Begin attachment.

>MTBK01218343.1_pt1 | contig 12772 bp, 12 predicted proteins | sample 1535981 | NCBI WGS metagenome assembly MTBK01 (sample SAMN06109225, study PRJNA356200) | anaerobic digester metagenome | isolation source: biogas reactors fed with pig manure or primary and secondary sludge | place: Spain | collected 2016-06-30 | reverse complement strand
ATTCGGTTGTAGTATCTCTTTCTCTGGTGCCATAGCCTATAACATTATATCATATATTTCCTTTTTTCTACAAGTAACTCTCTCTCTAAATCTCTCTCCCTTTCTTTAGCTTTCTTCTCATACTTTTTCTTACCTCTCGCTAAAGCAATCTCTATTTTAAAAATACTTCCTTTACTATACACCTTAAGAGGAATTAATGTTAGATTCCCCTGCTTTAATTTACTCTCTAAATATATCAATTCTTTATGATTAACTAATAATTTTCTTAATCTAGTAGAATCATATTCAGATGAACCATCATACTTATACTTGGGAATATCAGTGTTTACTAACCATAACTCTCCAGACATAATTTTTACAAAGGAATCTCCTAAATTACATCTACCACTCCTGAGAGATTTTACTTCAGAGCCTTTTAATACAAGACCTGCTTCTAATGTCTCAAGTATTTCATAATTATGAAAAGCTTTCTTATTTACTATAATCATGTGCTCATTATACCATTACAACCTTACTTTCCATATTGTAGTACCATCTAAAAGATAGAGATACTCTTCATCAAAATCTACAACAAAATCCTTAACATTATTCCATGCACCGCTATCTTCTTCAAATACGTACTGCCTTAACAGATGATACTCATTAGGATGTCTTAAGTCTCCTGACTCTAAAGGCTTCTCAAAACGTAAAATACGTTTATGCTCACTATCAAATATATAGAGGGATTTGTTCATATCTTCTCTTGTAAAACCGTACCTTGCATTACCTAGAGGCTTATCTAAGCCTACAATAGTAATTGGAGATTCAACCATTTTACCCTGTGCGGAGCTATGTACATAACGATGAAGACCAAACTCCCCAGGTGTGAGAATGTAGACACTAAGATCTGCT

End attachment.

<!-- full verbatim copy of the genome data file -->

>MTBK01218343.1_pt1 | contig 12772 bp, 12 predicted proteins | sample 1535981 | NCBI WGS metagenome assembly MTBK01 (sample SAMN06109225, study PRJNA356200) | anaerobic digester metagenome | isolation source: biogas reactors fed with pig manure or primary and secondary sludge | place: Spain | collected 2016-06-30 | reverse complement strand
ATTCGGTTGTAGTATCTCTTTCTCTGGTGCCATAGCCTATAACATTATATCATATATTTCCTTTTTTCTACAAGTAACTCTCTCTCTAAATCTCTCTCCCTTTCTTTAGCTTTCTTCTCATACTTTTTCTTACCTCTCGCTAAAGCAATCTCTATTTTAAAAATACTTCCTTTACTATACACCTTAAGAGGAATTAATGTTAGATTCCCCTGCTTTAATTTACTCTCTAAATATATCAATTCTTTATGATTAACTAATAATTTTCTTAATCTAGTAGAATCATATTCAGATGAACCATCATACTTATACTTGGGAATATCAGTGTTTACTAACCATAACTCTCCAGACATAATTTTTACAAAGGAATCTCCTAAATTACATCTACCACTCCTGAGAGATTTTACTTCAGAGCCTTTTAATACAAGACCTGCTTCTAATGTCTCAAGTATTTCATAATTATGAAAAGCTTTCTTATTTACTATAATCATGTGCTCATTATACCATTACAACCTTACTTTCCATATTGTAGTACCATCTAAAAGATAGAGATACTCTTCATCAAAATCTACAACAAAATCCTTAACATTATTCCATGCACCGCTATCTTCTTCAAATACGTACTGCCTTAACAGATGATACTCATTAGGATGTCTTAAGTCTCCTGACTCTAAAGGCTTCTCAAAACGTAAAATACGTTTATGCTCACTATCAAATATATAGAGGGATTTGTTCATATCTTCTCTTGTAAAACCGTACCTTGCATTACCTAGAGGCTTATCTAAGCCTACAATAGTAATTGGAGATTCAACCATTTTACCCTGTGCGGAGCTATGTACATAACGATGAAGACCAAACTCCCCAGGTGTGAGAATGTAGACACTAAGATCTGCT